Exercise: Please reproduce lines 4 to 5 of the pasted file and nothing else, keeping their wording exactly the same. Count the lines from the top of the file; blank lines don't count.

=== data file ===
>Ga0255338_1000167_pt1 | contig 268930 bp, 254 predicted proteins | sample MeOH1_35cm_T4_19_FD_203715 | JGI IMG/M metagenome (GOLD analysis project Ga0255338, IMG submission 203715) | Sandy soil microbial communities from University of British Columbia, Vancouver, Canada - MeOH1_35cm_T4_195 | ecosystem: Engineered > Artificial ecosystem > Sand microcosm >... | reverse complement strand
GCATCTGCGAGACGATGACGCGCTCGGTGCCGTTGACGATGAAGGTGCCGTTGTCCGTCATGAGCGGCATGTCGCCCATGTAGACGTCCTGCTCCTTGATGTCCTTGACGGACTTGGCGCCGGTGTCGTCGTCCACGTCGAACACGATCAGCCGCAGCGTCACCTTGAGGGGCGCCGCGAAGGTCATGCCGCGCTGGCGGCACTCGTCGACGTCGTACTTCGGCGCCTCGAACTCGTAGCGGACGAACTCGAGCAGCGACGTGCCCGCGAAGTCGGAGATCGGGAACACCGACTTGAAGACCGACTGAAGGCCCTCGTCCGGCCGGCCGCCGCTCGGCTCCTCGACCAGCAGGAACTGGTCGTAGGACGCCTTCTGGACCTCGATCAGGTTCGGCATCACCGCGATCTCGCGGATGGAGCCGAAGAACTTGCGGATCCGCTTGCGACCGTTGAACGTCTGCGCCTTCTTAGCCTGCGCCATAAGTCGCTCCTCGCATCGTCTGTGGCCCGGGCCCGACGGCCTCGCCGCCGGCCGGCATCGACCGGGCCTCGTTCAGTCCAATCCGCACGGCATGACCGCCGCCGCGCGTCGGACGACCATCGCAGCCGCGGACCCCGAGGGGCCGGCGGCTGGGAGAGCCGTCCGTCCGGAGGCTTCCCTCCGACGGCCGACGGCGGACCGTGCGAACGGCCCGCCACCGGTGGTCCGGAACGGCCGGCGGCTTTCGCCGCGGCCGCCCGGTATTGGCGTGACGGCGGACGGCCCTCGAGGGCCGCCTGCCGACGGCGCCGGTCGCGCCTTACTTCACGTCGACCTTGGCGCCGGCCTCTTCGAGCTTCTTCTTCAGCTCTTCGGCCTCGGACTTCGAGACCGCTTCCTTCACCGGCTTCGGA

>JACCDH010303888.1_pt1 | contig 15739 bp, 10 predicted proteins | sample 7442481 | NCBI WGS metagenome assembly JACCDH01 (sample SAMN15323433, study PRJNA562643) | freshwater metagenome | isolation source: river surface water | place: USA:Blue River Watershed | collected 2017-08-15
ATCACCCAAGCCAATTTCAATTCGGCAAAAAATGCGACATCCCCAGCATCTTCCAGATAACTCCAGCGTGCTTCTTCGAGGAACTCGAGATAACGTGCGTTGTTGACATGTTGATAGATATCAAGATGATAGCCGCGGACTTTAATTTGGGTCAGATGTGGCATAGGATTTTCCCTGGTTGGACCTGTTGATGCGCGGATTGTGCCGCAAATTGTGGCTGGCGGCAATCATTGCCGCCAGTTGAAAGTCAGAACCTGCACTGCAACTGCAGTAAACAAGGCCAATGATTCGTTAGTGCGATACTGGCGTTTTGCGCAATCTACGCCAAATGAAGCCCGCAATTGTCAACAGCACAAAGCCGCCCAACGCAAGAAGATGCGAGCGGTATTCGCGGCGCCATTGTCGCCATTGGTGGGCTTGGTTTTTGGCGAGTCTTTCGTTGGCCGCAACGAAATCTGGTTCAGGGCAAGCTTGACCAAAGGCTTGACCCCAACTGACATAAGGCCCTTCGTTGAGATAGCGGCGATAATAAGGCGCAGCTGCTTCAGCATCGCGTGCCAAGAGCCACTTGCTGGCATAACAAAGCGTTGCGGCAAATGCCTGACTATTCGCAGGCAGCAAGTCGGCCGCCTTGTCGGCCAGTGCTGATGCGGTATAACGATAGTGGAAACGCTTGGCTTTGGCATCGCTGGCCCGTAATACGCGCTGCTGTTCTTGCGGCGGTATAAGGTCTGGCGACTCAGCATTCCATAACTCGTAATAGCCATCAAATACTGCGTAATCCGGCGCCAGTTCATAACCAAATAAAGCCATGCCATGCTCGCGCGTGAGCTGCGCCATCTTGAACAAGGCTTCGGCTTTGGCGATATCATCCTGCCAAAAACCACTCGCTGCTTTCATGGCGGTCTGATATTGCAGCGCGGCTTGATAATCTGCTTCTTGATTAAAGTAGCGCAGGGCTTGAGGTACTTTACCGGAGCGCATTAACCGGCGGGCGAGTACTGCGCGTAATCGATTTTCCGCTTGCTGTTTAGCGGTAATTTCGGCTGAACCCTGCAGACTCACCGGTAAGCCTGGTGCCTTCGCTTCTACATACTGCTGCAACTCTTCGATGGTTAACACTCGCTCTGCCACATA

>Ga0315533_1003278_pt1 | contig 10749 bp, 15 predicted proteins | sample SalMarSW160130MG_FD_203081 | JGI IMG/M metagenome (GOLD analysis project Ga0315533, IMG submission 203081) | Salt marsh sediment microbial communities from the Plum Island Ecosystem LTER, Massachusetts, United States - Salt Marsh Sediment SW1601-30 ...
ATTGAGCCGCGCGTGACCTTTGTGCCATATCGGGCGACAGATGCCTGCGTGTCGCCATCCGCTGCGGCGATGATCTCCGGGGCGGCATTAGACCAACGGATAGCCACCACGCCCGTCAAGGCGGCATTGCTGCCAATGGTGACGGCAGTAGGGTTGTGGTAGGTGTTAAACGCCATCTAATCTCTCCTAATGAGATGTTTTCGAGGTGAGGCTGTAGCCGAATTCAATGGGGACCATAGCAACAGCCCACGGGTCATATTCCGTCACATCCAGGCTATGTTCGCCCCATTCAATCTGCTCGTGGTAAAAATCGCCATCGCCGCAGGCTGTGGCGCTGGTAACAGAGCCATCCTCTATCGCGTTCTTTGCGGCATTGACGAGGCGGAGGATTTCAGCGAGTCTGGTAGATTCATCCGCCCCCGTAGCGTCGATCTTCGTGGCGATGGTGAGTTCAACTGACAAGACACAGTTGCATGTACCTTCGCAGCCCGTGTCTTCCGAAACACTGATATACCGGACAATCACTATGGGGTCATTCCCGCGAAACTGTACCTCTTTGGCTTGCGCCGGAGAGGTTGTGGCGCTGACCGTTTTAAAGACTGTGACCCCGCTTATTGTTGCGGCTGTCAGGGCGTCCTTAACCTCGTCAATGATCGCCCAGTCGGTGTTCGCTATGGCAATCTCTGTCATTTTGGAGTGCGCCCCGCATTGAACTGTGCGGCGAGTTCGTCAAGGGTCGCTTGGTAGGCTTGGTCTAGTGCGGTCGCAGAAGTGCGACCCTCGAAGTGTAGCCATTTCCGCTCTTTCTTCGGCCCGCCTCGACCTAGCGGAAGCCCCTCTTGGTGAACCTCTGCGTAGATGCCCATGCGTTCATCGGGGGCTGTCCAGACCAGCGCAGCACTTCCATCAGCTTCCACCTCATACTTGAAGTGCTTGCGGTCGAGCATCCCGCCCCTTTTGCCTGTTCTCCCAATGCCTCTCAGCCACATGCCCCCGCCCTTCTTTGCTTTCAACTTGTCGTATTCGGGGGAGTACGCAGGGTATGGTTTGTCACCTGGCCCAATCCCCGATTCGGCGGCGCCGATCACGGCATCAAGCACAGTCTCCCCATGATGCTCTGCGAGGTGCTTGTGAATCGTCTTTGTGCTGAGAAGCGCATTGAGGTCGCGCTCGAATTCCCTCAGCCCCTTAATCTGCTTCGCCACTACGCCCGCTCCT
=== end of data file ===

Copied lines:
ATCACCCAAGCCAATTTCAATTCGGCAAAAAATGCGACATCCCCAGCATCTTCCAGATAACTCCAGCGTGCTTCTTCGAGGAACTCGAGATAACGTGCGTTGTTGACATGTTGATAGATATCAAGATGATAGCCGCGGACTTTAATTTGGGTCAGATGTGGCATAGGATTTTCCCTGGTTGGACCTGTTGATGCGCGGATTGTGCCGCAAATTGTGGCTGGCGGCAATCATTGCCGCCAGTTGAAAGTCAGAACCTGCACTGCAACTGCAGTAAACAAGGCCAATGATTCGTTAGTGCGATACTGGCGTTTTGCGCAATCTACGCCAAATGAAGCCCGCAATTGTCAACAGCACAAAGCCGCCCAACGCAAGAAGATGCGAGCGGTATTCGCGGCGCCATTGTCGCCATTGGTGGGCTTGGTTTTTGGCGAGTCTTTCGTTGGCCGCAACGAAATCTGGTTCAGGGCAAGCTTGACCAAAGGCTTGACCCCAACTGACATAAGGCCCTTCGTTGAGATAGCGGCGATAATAAGGCGCAGCTGCTTCAGCATCGCGTGCCAAGAGCCACTTGCTGGCATAACAAAGCGTTGCGGCAAATGCCTGACTATTCGCAGGCAGCAAGTCGGCCGCCTTGTCGGCCAGTGCTGATGCGGTATAACGATAGTGGAAACGCTTGGCTTTGGCATCGCTGGCCCGTAATACGCGCTGCTGTTCTTGCGGCGGTATAAGGTCTGGCGACTCAGCATTCCATAACTCGTAATAGCCATCAAATACTGCGTAATCCGGCGCCAGTTCATAACCAAATAAAGCCATGCCATGCTCGCGCGTGAGCTGCGCCATCTTGAACAAGGCTTCGGCTTTGGCGATATCATCCTGCCAAAAACCACTCGCTGCTTTCATGGCGGTCTGATATTGCAGCGCGGCTTGATAATCTGCTTCTTGATTAAAGTAGCGCAGGGCTTGAGGTACTTTACCGGAGCGCATTAACCGGCGGGCGAGTACTGCGCGTAATCGATTTTCCGCTTGCTGTTTAGCGGTAATTTCGGCTGAACCCTGCAGACTCACCGGTAAGCCTGGTGCCTTCGCTTCTACATACTGCTGCAACTCTTCGATGGTTAACACTCGCTCTGCCACATA

>Ga0315533_1003278_pt1 | contig 10749 bp, 15 predicted proteins | sample SalMarSW160130MG_FD_203081 | JGI IMG/M metagenome (GOLD analysis project Ga0315533, IMG submission 203081) | Salt marsh sediment microbial communities from the Plum Island Ecosystem LTER, Massachusetts, United States - Salt Marsh Sediment SW1601-30 ...